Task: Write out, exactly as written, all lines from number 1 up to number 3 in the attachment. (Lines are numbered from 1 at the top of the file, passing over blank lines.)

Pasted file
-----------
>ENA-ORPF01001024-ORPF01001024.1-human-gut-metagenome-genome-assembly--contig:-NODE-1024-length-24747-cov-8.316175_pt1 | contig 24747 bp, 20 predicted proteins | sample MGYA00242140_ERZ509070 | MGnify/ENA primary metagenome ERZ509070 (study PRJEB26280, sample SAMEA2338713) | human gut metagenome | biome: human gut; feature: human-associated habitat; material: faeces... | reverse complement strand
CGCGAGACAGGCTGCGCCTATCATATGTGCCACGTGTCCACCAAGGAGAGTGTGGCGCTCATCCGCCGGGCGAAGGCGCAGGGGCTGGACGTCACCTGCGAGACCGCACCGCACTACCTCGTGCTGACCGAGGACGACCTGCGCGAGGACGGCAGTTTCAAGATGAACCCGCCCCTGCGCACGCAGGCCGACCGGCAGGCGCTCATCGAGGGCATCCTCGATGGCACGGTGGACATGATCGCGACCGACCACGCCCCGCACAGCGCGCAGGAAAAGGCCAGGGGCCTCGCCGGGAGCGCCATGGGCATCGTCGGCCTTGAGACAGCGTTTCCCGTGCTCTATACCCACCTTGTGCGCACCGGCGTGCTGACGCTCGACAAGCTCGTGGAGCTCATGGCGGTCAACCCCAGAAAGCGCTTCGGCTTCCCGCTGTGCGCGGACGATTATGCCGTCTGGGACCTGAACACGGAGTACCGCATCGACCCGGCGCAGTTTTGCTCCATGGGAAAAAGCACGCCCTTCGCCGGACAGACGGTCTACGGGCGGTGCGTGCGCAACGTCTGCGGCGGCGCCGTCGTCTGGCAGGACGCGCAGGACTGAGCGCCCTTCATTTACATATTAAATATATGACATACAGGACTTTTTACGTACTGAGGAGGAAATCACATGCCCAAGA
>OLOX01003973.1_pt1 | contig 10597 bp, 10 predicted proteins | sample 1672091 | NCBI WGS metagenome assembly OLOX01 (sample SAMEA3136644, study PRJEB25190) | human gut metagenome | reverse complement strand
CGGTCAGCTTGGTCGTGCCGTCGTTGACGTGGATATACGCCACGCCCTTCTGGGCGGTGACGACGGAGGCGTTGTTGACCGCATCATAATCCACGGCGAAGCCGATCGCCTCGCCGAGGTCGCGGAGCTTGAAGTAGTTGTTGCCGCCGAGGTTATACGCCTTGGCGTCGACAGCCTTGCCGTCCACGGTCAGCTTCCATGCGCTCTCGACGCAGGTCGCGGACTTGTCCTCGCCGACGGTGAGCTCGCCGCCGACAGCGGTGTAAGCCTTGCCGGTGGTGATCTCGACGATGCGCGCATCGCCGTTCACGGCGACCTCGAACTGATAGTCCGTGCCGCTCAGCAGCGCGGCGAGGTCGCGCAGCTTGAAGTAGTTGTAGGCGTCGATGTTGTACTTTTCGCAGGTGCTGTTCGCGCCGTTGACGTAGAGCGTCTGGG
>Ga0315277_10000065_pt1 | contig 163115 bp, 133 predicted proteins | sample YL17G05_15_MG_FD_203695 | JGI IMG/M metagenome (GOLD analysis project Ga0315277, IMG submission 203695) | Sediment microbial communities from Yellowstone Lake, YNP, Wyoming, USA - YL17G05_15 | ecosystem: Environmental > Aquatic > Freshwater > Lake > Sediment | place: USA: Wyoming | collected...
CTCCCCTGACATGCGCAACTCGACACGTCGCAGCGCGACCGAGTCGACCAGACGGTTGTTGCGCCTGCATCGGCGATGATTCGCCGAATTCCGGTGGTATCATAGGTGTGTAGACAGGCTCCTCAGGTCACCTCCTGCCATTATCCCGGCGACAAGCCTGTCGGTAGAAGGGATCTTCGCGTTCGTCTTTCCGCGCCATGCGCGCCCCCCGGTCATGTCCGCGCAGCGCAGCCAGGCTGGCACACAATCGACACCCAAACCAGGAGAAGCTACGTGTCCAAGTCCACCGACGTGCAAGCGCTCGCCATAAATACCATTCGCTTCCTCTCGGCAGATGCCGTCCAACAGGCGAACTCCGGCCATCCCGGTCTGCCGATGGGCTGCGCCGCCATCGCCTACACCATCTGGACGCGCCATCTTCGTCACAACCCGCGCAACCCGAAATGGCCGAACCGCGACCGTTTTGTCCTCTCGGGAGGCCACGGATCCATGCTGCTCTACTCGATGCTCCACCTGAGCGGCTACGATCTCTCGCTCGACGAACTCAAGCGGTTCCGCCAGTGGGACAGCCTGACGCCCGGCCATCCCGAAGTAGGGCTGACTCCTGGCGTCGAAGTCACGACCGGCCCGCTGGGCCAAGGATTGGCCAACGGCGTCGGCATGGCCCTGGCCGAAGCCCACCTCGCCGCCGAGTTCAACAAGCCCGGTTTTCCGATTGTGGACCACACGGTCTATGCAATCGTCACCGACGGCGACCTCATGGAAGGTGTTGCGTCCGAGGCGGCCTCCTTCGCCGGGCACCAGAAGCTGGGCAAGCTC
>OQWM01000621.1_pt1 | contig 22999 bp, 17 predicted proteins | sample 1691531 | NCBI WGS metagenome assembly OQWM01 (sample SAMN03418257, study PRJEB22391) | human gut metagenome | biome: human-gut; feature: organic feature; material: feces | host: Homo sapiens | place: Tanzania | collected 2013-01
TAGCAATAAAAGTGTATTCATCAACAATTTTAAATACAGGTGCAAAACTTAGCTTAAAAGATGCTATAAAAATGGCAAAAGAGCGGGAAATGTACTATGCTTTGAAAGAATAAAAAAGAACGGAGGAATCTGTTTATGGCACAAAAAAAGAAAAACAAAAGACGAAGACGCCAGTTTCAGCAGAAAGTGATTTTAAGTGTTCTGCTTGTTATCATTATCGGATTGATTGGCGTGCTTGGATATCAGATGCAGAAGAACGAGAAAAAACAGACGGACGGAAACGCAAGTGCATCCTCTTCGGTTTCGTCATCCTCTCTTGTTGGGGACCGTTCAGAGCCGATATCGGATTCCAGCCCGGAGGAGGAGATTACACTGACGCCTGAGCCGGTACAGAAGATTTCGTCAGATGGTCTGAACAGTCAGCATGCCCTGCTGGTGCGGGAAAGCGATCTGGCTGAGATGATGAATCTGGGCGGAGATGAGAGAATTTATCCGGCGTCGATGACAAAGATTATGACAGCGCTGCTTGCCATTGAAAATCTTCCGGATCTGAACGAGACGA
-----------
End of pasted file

>ENA-ORPF01001024-ORPF01001024.1-human-gut-metagenome-genome-assembly--contig:-NODE-1024-length-24747-cov-8.316175_pt1 | contig 24747 bp, 20 predicted proteins | sample MGYA00242140_ERZ509070 | MGnify/ENA primary metagenome ERZ509070 (study PRJEB26280, sample SAMEA2338713) | human gut metagenome | biome: human gut; feature: human-associated habitat; material: faeces... | reverse complement strand
CGCGAGACAGGCTGCGCCTATCATATGTGCCACGTGTCCACCAAGGAGAGTGTGGCGCTCATCCGCCGGGCGAAGGCGCAGGGGCTGGACGTCACCTGCGAGACCGCACCGCACTACCTCGTGCTGACCGAGGACGACCTGCGCGAGGACGGCAGTTTCAAGATGAACCCGCCCCTGCGCACGCAGGCCGACCGGCAGGCGCTCATCGAGGGCATCCTCGATGGCACGGTGGACATGATCGCGACCGACCACGCCCCGCACAGCGCGCAGGAAAAGGCCAGGGGCCTCGCCGGGAGCGCCATGGGCATCGTCGGCCTTGAGACAGCGTTTCCCGTGCTCTATACCCACCTTGTGCGCACCGGCGTGCTGACGCTCGACAAGCTCGTGGAGCTCATGGCGGTCAACCCCAGAAAGCGCTTCGGCTTCCCGCTGTGCGCGGACGATTATGCCGTCTGGGACCTGAACACGGAGTACCGCATCGACCCGGCGCAGTTTTGCTCCATGGGAAAAAGCACGCCCTTCGCCGGACAGACGGTCTACGGGCGGTGCGTGCGCAACGTCTGCGGCGGCGCCGTCGTCTGGCAGGACGCGCAGGACTGAGCGCCCTTCATTTACATATTAAATATATGACATACAGGACTTTTTACGTACTGAGGAGGAAATCACATGCCCAAGA
>OLOX01003973.1_pt1 | contig 10597 bp, 10 predicted proteins | sample 1672091 | NCBI WGS metagenome assembly OLOX01 (sample SAMEA3136644, study PRJEB25190) | human gut metagenome | reverse complement strand